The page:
Respiratory syncytial virus-induced oxidative stress in lung pathogenesis

Yashoda Madaiah Hosakote, Kempaiah Rayavara

Research output: Chapter in Book/Report/Conference proceedingChapter

3 Scopus citations

Abstract

Respiratory viral infections remain the major cause of severe lower respiratory tract disease in both children and adults worldwide. Respiratory syncytial virus (RSV) is a negative-sense single-stranded RNA virus of the family Pneumoviridae, which is responsible for acute lower respiratory tract infections (LRTI) in children and is a major cause of severe respiratory morbidity and mortality in the elderly and immunocompromised. These LRTI in young children are often characterized by wheezing and are defined as "bronchiolitis. "RSV bronchiolitis in infancy is strongly associated with the subsequent development of asthma and other forms of bronchial disease. Currently, there is no effective vaccine or specific therapy available for RSV infection, and natural immunity is inadequate, resulting in reinfections through adulthood. The high risk of recurrence and mortality rates of respiratory viral infections in young children and the elderly explains the importance for continuing efforts to understand the pathogenesis of respiratory virus-induced lung inflammation in order to design better therapeutic strategies. Lung epithelial cells are the major targets of RSV infection and play a central role in orchestrating the response to oxidative stress. Although the pathogenic mechanisms of RSV-induced acute airway disease and associated long-term consequences are still unclear, experimental evidence suggests that early inflammatory and immune events in the lung play a fundamental role in the outcome of the disease. Moreover, oxidative stress plays an important role in the pathogenesis of many inflammatory lung diseases including asthma and chronic obstructive pulmonary disease. Studies have shown that the oxidative stress response in the airways, which results from an imbalance between reactive oxygen species (ROS) production and lung antioxidant defenses, plays a major role in the pathogenesis of RSV-associated lung inflammatory disease as RSV induces excess oxidant production and inhibits antioxidant enzymes expression. Studies have also demonstrated the role of ROS as important intracellular messengers of RSV-induced cellular signaling leading to the expression of key proinflammatory mediators, such as cytokines and chemokines. This chapter reviews the various mechanisms of RSV-induced oxidative stress and associated pathogenicity. Specifically, we will focus on recent studies demonstrating the role of ROS as important regulators of respiratory virus-induced cellular signaling and inflammatory responses induced as a result of RSV-induced oxidative stress.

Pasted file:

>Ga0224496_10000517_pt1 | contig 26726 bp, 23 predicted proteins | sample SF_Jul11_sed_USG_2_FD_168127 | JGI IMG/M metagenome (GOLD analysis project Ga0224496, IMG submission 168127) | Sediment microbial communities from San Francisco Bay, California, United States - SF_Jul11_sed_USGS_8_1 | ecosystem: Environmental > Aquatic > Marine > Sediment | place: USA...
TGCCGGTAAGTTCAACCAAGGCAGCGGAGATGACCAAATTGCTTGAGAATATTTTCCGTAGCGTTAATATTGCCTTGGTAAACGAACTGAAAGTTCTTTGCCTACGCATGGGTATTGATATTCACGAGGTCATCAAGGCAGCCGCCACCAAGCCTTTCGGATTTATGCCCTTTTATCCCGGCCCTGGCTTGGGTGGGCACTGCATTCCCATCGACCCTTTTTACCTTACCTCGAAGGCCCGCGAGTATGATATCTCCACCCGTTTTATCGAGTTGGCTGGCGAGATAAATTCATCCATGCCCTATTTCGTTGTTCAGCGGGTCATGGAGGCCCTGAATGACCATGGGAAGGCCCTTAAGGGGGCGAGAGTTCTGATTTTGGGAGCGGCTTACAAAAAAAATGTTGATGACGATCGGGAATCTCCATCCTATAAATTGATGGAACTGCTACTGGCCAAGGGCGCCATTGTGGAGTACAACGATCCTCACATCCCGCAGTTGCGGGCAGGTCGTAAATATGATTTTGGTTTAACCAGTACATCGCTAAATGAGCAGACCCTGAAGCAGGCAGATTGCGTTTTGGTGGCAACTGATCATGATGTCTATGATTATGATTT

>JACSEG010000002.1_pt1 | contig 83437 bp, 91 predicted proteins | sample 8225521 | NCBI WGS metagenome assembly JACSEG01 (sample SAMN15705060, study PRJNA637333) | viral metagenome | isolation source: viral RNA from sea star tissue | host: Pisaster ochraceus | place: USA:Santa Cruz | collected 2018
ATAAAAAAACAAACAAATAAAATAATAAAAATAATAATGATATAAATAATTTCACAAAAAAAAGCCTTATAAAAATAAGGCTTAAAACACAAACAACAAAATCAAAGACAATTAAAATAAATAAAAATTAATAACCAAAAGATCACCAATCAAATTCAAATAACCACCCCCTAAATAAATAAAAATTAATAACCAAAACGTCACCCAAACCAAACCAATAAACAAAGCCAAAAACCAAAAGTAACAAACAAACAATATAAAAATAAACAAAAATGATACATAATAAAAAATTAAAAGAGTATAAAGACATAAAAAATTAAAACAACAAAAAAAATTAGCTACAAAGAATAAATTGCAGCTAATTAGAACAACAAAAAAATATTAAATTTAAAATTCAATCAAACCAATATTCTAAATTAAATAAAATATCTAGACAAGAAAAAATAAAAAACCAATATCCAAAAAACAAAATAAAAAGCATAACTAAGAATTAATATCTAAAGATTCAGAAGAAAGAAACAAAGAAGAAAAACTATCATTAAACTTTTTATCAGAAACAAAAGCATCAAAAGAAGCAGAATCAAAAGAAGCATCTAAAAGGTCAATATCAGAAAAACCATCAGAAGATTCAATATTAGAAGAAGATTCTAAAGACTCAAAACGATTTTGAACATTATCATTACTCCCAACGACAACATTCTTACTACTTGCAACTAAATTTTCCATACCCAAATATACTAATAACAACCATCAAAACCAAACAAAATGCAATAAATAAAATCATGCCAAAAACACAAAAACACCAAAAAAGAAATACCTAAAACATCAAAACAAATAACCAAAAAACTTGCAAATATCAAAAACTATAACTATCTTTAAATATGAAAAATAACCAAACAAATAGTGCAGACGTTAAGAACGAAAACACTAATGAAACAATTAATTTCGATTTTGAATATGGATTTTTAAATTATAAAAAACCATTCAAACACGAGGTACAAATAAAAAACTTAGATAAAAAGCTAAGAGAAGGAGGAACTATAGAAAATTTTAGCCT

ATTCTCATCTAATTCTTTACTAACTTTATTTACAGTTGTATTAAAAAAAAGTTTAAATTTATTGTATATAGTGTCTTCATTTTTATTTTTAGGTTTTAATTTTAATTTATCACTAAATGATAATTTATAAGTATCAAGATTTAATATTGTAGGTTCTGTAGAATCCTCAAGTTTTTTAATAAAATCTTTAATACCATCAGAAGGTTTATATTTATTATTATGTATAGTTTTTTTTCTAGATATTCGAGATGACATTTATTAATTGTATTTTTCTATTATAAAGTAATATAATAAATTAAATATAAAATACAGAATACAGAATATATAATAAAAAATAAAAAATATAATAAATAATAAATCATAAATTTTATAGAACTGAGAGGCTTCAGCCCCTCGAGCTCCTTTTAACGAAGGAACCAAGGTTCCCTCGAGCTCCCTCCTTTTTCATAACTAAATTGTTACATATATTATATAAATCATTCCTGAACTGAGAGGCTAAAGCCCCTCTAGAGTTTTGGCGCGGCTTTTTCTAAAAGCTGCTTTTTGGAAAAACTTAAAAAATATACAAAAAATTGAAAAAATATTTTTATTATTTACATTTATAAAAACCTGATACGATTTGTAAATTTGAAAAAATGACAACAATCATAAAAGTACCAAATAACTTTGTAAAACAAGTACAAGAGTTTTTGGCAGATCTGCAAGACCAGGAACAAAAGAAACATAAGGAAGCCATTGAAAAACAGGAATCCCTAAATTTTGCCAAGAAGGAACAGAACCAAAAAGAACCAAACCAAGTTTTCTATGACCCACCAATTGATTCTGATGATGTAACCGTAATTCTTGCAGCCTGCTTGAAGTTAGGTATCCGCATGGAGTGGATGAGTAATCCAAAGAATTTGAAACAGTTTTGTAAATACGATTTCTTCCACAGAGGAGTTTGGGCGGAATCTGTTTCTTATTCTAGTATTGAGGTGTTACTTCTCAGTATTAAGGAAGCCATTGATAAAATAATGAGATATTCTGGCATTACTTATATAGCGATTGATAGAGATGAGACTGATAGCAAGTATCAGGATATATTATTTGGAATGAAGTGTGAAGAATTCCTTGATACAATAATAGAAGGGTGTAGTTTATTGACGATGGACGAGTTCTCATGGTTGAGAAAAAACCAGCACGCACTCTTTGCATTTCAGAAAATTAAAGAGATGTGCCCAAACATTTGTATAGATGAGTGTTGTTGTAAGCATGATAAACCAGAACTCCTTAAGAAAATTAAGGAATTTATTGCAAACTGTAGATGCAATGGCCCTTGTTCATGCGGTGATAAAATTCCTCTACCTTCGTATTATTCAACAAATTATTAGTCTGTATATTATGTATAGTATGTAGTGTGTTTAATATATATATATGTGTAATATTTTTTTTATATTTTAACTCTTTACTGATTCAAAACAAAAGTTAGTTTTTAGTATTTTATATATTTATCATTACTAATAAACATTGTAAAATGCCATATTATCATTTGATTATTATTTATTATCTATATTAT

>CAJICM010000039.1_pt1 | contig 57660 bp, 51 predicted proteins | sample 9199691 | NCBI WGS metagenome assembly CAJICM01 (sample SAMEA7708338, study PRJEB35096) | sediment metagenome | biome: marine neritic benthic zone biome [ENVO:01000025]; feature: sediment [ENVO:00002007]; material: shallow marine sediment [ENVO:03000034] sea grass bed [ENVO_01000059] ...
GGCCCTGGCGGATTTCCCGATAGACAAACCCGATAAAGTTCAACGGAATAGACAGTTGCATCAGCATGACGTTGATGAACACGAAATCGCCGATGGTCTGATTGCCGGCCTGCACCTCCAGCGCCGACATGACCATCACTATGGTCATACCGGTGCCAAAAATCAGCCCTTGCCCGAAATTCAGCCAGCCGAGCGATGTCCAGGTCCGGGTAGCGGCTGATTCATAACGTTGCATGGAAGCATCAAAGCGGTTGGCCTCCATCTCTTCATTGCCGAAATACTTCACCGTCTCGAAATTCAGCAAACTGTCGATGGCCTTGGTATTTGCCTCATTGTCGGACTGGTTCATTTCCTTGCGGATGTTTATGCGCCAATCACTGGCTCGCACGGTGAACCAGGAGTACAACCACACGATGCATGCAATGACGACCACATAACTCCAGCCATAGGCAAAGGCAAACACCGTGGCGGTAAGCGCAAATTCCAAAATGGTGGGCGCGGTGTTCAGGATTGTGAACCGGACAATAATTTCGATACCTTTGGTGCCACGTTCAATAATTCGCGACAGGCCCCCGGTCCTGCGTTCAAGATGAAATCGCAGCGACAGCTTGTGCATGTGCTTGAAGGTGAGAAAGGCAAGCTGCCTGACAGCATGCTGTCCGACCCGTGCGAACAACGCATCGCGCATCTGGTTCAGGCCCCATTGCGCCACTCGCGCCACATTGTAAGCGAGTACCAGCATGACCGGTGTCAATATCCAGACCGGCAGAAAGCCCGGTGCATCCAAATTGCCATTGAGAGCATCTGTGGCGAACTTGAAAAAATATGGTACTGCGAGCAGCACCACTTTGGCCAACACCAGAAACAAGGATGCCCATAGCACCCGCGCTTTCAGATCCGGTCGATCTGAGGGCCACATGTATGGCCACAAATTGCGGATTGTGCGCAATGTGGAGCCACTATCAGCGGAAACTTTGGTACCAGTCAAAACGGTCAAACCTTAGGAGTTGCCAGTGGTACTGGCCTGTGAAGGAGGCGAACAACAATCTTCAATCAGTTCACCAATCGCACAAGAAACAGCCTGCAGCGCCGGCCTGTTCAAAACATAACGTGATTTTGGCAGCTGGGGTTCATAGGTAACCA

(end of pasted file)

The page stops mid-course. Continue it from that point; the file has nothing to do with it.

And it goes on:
Original languageEnglish (US)
Title of host publicationOxidative Stress in Lung Diseases
PublisherSpringer Singapore
Pages297-330
Number of pages34
Volume2
ISBN (Electronic)9789813293663
ISBN (Print)9789813293656
DOIs
StatePublished - Nov 23 2019

Keywords

  • Antioxidant enzymes
  • Antioxidants
  • Cellular signaling
  • Dendritic cells
  • Eosinophils
  • Human airway epithelial cells
  • Inflammation
  • IRF
  • Macrophages
  • MAPK
  • Monocytes
  • NF-κB
  • Oxidants
  • Oxidative stress
  • RAGE
  • Reactive oxygen species
  • RSV
  • STAT
  • TLR

ASJC Scopus subject areas

  • Biochemistry, Genetics and Molecular Biology(all)
  • Medicine(all)
  • Health Professions(all)

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